Fundamentals of Banking LawOctober 8 to 10, 2014
UC Berkeley School of Law
The UC Berkeley School of Law and Boston University School of Law are pleased to announce their sponsorship of Fundamentals of Banking Law (formerly Banking Law Basics), an intensive 2 ½ day program designed to familiarize participants with the basics of banking law, including the critical policies, concepts and regulations that have shaped 150 years of banking law from the passage of the 1863 National Bank Act to the present.
PROGRAM DETAILS This Fundamentals of Banking Law program has been offered twice each year for more than 15 years to small classes of no more than 50 participants. Both the UC Berkeley and Boston University programs follow the same format. From Wednesday morning until Friday noon, this program provides a comprehensive introduction to banking law. In addition to its review of major banking law developments over the past 30 years, the program will examine the effect of the Financial Crisis on the regulation and supervision of traditional banking organizations and those companies new to supervision by federal banking regulators. The course will address a number of topics related to the 2010 Dodd-Frank Act, the most comprehensive banking legislation since the Depression, including regulation of systemically important financial institutions, capital requirements, mortgage- and other asset-backed securitizations, and swaps, derivatives, and hedging.
The program will offer up to 19 hours of MCLE, including at least one hour segment on ethical considerations in representing regulated banking organizations.
More Details or to Register: Click here.
Writing to Persuade: Giving Judges What They Want
An Intensive Legal Writing CLE Workshop for Attorneys
Dates: January 23 & 24, 2015
Time: 9 a.m. – 5 p.m.
Location: Berkeley Law, Berkeley, California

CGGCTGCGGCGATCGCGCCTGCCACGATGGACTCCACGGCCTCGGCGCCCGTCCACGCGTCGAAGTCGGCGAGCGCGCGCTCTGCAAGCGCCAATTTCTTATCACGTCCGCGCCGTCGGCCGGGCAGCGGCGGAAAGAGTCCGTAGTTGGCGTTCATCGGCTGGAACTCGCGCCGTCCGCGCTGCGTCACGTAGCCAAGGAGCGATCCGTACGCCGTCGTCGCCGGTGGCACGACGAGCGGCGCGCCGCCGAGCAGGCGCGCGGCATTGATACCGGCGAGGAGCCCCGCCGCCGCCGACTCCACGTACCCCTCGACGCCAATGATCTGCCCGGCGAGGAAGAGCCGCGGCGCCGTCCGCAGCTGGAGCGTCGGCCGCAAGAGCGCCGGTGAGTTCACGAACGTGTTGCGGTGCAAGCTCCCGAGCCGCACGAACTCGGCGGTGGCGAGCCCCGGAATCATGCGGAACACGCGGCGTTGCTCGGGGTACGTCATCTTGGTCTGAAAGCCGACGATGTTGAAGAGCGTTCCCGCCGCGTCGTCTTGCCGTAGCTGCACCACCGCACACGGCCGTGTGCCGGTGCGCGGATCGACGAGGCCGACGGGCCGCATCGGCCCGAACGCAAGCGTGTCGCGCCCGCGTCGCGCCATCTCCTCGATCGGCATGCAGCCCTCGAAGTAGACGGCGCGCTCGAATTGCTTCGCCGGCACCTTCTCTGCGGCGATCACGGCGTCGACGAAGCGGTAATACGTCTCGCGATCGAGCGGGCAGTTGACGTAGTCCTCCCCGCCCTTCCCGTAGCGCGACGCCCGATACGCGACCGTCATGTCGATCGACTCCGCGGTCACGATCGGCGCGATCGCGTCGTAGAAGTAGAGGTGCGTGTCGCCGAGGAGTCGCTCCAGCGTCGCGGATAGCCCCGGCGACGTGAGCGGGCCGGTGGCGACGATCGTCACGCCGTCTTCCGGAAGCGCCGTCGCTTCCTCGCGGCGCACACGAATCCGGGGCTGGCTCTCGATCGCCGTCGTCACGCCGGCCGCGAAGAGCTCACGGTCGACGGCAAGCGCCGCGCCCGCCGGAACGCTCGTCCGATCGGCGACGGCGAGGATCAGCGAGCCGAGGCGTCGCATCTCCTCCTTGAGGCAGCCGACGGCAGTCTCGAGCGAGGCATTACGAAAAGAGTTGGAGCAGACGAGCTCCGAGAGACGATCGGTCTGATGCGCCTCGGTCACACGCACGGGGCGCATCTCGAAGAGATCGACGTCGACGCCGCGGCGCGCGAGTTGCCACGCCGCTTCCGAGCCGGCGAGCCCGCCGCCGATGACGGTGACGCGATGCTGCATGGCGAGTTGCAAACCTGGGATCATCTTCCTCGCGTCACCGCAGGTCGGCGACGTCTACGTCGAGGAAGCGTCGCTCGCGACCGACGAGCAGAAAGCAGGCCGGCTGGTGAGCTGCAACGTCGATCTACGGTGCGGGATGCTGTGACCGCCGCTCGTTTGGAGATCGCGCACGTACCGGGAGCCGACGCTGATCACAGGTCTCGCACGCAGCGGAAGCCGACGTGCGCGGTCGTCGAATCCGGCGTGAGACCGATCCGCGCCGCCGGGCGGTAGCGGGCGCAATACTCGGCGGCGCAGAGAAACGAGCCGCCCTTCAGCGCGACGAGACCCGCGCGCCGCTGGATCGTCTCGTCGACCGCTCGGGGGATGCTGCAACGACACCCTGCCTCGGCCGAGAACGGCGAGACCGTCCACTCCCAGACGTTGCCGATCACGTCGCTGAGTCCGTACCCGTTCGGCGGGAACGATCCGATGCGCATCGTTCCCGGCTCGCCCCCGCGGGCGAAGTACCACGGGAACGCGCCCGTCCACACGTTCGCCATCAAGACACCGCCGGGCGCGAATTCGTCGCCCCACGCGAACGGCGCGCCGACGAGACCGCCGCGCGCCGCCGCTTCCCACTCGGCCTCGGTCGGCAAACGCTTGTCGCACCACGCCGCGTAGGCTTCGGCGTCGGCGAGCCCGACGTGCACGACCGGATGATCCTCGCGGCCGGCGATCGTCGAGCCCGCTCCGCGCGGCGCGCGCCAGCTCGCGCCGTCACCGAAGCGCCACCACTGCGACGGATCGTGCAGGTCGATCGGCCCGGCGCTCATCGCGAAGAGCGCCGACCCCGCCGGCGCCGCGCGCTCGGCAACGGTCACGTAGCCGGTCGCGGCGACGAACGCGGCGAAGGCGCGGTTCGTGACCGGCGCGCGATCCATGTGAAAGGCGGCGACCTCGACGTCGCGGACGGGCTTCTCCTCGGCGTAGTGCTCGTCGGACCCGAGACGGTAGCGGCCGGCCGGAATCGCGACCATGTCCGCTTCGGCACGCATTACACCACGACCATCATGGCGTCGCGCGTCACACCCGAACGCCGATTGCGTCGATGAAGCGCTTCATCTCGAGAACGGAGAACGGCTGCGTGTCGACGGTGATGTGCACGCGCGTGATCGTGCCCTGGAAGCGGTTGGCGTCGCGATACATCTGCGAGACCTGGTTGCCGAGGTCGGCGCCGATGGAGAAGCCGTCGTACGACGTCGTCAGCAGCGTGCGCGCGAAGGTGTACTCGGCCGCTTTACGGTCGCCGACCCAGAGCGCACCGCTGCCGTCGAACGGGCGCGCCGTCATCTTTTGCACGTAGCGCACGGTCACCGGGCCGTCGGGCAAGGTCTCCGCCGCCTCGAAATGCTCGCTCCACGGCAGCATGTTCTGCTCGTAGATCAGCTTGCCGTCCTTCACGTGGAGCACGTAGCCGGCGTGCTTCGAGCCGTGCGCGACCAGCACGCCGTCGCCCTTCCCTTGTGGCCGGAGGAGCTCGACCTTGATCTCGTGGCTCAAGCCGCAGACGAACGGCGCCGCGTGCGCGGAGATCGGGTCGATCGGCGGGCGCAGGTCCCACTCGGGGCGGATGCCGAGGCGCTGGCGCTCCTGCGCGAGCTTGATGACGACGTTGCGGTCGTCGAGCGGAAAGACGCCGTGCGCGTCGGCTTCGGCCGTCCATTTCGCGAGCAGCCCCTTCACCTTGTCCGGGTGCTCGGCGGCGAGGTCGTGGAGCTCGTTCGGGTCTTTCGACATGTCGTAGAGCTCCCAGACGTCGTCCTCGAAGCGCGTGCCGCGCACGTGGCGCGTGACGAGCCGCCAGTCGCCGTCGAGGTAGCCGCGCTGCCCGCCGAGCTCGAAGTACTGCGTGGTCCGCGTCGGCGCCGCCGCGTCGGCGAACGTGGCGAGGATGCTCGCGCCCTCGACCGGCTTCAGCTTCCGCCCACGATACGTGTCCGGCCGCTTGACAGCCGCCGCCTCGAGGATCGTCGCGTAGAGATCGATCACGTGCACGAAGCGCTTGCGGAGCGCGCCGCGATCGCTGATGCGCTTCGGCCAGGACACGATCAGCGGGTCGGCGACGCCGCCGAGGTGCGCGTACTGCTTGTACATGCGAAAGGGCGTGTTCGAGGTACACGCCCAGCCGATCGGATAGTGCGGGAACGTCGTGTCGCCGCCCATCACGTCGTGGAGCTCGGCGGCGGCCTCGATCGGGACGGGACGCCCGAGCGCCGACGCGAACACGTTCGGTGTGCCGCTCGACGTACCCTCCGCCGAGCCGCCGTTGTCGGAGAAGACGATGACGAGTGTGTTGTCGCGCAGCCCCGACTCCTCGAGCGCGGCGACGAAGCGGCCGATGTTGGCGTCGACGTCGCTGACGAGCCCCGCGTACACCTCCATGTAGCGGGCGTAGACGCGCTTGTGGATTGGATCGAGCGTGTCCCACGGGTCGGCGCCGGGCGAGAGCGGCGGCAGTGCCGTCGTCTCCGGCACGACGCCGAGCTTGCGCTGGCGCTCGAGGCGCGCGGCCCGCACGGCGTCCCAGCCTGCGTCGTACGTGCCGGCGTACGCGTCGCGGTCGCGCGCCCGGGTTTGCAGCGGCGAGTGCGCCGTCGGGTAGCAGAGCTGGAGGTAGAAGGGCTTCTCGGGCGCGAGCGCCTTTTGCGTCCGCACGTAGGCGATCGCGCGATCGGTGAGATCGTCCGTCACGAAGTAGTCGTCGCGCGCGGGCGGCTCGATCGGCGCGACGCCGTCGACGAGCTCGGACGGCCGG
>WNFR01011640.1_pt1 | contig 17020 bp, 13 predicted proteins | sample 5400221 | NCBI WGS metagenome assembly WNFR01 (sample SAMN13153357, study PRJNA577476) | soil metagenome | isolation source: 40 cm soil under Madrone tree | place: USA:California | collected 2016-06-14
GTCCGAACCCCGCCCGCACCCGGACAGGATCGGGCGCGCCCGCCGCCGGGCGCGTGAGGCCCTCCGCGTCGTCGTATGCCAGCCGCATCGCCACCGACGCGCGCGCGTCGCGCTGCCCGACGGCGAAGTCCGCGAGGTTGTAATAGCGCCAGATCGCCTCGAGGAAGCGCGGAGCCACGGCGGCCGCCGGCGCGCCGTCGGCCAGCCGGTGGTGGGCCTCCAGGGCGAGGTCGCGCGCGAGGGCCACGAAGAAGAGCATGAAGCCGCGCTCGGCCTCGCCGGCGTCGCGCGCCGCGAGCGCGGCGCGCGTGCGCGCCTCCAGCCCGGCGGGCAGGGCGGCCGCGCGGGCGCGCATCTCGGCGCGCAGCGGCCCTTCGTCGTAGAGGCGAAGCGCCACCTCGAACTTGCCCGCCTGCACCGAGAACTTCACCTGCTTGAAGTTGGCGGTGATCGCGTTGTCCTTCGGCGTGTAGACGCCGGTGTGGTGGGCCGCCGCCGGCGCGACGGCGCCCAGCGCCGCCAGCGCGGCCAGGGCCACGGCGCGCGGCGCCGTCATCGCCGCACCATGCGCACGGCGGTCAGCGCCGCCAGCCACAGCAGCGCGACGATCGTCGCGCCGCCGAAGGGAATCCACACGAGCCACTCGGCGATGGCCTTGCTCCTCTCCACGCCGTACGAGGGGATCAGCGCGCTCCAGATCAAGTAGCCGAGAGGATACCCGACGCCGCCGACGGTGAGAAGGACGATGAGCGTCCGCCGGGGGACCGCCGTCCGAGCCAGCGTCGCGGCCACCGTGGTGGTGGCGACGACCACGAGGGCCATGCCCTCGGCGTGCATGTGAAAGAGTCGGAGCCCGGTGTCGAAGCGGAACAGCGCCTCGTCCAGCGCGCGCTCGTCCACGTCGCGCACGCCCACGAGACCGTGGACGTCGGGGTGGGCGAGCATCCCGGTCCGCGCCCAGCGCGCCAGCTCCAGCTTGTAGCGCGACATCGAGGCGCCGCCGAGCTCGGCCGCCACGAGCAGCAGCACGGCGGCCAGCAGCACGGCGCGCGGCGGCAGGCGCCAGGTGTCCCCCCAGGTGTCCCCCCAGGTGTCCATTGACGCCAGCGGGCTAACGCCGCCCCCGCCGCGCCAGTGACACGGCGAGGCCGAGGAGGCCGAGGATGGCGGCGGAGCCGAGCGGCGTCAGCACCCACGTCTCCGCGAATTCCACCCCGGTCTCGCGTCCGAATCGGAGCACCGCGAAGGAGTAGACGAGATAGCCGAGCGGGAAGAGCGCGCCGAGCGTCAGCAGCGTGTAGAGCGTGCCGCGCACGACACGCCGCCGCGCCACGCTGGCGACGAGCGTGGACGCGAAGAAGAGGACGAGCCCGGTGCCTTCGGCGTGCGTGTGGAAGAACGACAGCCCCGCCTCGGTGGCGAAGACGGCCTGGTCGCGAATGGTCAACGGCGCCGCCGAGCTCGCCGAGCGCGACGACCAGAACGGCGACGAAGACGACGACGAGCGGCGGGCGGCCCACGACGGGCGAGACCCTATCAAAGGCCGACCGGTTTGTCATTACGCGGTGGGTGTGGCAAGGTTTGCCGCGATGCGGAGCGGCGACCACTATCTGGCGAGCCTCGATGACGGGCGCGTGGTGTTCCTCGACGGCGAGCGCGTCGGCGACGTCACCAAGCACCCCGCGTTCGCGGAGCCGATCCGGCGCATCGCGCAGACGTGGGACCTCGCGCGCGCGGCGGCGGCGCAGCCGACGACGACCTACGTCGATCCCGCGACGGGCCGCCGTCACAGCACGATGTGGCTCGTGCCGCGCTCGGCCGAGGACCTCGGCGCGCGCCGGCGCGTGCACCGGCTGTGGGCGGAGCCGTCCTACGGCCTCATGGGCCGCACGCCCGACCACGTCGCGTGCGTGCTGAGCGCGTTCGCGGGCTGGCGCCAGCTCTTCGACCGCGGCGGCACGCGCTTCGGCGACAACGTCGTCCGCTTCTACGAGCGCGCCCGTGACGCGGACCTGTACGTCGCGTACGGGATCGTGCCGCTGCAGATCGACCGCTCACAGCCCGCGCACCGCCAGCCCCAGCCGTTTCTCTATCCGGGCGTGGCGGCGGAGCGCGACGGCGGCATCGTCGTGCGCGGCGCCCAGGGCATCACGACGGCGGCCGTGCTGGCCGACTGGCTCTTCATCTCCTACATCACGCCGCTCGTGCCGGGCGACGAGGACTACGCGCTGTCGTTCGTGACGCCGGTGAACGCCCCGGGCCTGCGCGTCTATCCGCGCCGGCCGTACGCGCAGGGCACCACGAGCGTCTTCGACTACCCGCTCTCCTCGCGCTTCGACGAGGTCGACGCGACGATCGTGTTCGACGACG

UC Berkeley School of Law certifies that this activity has been approved for 12 hours MCLE credit (including 1 hour Legal Ethics credit) by the State Bar of California
This rigorous training helps practicing attorneys sharpen the substance and style of their written analysis. Participants develop techniques for more comprehensive legal analysis and improve writing style and persuasiveness. This interactive workshop will include dynamic lectures on best practices for legal writing, practical writing exercises, and individualized feedback from legal writing experts. Participants are guaranteed the following:Small Class Size: No more than 25 attorney participants in order to enhance class discussion, participation, and personalized feedback.
Early bird: $1,250
Regular fee: $1,500
If you have any questions, please e-mail us.
Sarah Laubach has taught in the Professional Skills Program at Berkeley Law since 2008. She was a Visiting Assistant Professor of Legal Research & Writing at Georgetown University Law Center from 2011-2012. Prior to teaching, Sarah served as a judicial law clerk to Judge A. Wallace Tashima of the Ninth Circuit and then practiced plaintiff-side civil rights litigation.
Patricia Plunkett Hurley is the 2013 recipient of Berkeley Law’s Rutter Award for Teaching Distinction. Patricia has taught in the Professional Skills Program at Berkeley Law since 1999. Prior to that, she was a staff attorney for the Ninth Circuit, where she worked in the motions unit and the civil and criminal research units.